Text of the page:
Born in Attingal, Kerela, in 1935, A Ramachandran did his M.A.(Malayalam Literature) from Kerala University (1954 -57) followed by a Diploma in Fine Arts and Crafts, Kala Bhavan, Visva Bharati University, Santiniketan (1957-61), and later Ph. D. ('Mural Painting of Kerala') from Visva Bharati (1962 -65). The artist undertook a study tour of Japan in 1975 on Japan Foundation Grant. He moved to New Delhi By the mid-60s and joined the Jamia Milia Islamia in 1965 as a lecturer. He was attached to the university till 1992, and became honorary chairman of Kerala Lalit Kala Akademi in 1991.

Among his selected solo exhibitions are 'Bahurupi', Vadehra Art Gallery, New Delhi (2009); a show courtesy Vadehra Art Gallery at Jehangir Art Gallery, Mumbai (2008); 'Recent Works', Grosvenor Vadehra, London (2008); ‘Face to Face’, Art Practice of A Ramachandran, The Guild Art Gallery, Mumbai and New York (2007-08); 'The Universe in the Lotus Pond', Vadehra Art Gallery, New Delhi; Birla Academy of Art and Culture, Kolkata (2006); Illustrations of ‘Gaudi’s Ocean’, exhibited at Nami Island, South Korea (2005); ‘Yayati’, Art Heritage, New Delhi (2002); ‘Icons of the Raw Earth, Part-I and II’, an exhibition of Bronze Sculptures and Drawings at Shridharani Gallery, New Delhi (1998); ‘Puppet Theatre’, Dhoomimal Gallery, New Delhi (1981), and ‘Retrospective’, organized by Kumar Gallery, New Delhi (1978).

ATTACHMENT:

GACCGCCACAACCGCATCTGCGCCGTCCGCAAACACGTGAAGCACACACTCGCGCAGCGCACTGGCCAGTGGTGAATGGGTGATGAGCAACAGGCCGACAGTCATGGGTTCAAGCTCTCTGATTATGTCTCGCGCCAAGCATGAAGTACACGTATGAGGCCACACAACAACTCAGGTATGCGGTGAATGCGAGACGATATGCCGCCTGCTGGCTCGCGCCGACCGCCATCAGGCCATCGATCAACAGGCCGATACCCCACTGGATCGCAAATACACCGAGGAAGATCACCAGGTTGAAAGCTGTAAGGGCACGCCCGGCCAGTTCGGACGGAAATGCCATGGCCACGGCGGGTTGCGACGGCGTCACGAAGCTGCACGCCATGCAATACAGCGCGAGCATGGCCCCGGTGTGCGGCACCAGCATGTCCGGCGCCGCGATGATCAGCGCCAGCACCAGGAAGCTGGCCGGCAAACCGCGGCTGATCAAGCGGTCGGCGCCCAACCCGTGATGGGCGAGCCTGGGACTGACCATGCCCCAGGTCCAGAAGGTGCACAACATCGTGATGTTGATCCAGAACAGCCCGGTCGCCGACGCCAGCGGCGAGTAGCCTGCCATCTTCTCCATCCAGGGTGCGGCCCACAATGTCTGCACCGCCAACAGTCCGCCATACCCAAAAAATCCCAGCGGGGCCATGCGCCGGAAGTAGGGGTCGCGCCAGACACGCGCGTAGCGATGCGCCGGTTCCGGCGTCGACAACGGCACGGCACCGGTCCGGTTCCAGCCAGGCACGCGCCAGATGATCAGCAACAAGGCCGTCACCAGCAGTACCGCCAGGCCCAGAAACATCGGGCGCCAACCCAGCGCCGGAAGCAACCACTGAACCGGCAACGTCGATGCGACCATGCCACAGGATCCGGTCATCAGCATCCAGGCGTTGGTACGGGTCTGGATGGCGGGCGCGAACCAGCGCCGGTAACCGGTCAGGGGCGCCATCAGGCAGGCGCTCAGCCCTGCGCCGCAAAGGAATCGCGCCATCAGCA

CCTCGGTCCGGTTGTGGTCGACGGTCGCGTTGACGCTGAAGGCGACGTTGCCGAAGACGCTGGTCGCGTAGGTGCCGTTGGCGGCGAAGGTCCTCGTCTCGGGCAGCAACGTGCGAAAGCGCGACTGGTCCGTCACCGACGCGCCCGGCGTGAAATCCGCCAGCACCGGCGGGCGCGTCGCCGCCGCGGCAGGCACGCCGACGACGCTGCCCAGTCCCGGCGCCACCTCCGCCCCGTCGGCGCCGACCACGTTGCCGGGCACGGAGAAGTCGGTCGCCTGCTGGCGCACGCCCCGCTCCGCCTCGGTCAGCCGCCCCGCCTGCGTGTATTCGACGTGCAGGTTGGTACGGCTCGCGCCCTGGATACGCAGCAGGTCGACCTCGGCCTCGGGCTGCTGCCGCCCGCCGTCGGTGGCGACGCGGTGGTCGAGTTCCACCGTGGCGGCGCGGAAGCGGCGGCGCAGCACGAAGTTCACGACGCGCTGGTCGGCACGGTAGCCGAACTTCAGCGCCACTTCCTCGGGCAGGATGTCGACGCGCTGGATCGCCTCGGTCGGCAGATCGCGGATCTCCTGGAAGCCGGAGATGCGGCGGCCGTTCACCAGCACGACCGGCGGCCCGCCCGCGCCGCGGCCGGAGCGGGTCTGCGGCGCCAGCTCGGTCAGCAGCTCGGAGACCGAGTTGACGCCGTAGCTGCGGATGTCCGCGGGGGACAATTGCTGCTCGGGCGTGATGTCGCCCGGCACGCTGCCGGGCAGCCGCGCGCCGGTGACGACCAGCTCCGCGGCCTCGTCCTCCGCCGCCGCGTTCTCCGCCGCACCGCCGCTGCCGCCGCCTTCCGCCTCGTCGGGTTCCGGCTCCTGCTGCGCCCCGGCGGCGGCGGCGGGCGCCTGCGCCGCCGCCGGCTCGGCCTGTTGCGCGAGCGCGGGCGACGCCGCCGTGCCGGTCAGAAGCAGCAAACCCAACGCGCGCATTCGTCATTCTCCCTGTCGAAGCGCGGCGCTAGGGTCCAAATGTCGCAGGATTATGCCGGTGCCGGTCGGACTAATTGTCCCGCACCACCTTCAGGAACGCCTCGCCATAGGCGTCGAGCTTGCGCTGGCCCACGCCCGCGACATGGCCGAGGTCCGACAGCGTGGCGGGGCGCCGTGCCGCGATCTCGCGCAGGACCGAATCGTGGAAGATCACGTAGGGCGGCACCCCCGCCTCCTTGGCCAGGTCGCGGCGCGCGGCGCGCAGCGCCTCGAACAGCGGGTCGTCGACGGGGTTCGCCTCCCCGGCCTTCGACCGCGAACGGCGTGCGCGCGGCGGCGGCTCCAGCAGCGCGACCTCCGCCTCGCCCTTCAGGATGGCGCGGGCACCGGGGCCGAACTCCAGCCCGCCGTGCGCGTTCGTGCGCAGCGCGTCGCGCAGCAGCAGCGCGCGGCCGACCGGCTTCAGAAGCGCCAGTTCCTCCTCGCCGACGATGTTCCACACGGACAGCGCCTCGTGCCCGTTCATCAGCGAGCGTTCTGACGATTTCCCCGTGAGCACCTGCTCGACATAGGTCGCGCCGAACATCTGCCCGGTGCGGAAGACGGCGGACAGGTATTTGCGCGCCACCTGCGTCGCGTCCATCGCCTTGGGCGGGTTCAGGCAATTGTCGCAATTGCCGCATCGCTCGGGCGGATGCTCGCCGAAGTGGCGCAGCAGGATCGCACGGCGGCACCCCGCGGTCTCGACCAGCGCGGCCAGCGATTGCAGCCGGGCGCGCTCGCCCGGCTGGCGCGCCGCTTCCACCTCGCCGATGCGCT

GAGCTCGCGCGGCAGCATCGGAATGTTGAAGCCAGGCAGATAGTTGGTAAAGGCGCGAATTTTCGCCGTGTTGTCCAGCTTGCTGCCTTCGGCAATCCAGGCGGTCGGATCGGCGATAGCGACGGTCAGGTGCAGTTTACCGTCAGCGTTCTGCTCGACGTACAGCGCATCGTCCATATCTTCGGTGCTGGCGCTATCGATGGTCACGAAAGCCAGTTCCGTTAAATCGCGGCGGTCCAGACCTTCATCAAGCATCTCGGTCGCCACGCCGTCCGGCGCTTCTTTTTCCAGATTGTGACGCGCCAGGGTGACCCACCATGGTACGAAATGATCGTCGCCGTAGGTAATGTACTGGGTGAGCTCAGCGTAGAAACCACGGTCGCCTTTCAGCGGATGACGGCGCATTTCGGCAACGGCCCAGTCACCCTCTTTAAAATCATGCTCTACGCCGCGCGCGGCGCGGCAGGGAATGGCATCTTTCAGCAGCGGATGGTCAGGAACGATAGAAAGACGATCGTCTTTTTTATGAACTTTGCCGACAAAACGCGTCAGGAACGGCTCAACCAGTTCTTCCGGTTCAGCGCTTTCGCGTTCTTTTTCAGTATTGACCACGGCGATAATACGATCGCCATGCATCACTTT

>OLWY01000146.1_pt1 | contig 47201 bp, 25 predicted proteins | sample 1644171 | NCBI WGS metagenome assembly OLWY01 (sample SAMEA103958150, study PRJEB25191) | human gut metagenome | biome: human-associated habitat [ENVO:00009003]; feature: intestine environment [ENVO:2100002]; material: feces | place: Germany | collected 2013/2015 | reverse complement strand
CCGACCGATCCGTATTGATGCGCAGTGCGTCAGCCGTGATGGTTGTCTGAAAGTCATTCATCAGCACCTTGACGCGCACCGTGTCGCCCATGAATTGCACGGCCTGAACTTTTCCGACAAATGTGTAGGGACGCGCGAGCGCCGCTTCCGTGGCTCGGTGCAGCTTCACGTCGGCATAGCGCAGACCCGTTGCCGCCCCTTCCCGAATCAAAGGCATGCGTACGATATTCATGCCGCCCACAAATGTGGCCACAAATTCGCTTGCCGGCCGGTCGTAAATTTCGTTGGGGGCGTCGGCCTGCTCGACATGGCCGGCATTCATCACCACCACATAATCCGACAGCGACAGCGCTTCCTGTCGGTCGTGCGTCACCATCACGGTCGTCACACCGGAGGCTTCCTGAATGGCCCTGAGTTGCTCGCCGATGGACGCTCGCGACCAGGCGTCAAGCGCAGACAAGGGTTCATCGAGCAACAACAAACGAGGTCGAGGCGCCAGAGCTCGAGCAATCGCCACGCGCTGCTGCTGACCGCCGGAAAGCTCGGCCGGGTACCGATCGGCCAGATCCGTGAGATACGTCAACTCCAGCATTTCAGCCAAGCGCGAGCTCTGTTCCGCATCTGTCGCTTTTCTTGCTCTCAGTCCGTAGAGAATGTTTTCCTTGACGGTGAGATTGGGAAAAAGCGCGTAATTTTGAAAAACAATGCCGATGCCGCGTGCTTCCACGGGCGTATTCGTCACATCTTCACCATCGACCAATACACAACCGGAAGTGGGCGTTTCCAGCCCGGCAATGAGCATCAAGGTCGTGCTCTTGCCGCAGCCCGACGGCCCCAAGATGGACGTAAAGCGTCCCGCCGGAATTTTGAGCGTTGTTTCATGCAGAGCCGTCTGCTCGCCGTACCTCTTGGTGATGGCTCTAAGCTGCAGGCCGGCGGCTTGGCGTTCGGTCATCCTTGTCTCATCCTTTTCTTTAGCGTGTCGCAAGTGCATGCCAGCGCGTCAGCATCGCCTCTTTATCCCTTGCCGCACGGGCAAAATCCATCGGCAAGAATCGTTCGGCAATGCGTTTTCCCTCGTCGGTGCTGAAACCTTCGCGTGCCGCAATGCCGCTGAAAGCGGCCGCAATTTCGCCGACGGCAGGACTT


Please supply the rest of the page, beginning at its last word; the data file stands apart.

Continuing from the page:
Apart from major retrospective exhibitions organized by Vadehra Art Gallery, National Gallery of Modern Art (NGMA), New Delhi (2003-04), by Kumar Gallery at Art Heritage, New Delhi and at Jehangir Art Gallery, Mumbai (1983), his work has been featured in many noteworthy group exhibitions like 'The Path of the Lotus: Indian Art', Grosvenor Gallery, London (2011); 'Natural Bodies, Subverted Canons', Vadehra Art Gallery (2011); 'Freedom to March: Rediscovering Gandhi through Dandi', presented by Ojas Art at Lalit Kala Akademi, New Delhi (2010); '10 x 10', Gallery Threshold, New Delhi (2010); 'Paper Trails', Vadehra Art Gallery (2010); 'The Living Insignia', Gallery Ensign, New Delhi (2010); and 'Progressive to Altermodern: 62 Years of Indian Modern Art', Grosvenor Gallery, London (2009), among others.

Among the important honors and awards won by him are Padma Bhushan, Government of India (2005); Raja Ravi Verma Puraskar, Government of Kerala (2003); Manaviyam Award, Manaviyam Cultural Mission, Government of Kerala (2001); Gagan – Abani Puraskar, Visva Bharati University (2000); Parishad Sanman, Sahitya Kala Parishad, New Delhi (1991); Noma Award for Children’s Picture Book Illustration (1980, 1978): and National Award for Painting, New Delhi (1973,69).

Another interesting development in the artist’s oeuvre is a series of peculiar portrait heads of tribal men and women, especially since 2005. The small paintings, done in oil, carry iridescent colors that shimmer. Contained by sinuous lines that define the form, they radiate a mystifying energy. The head is generally shown up to the bust. The detailing of their ornaments, drapery and expression has a completeness and intimacy about them with a intriguing element of iconicity in the overall stylization.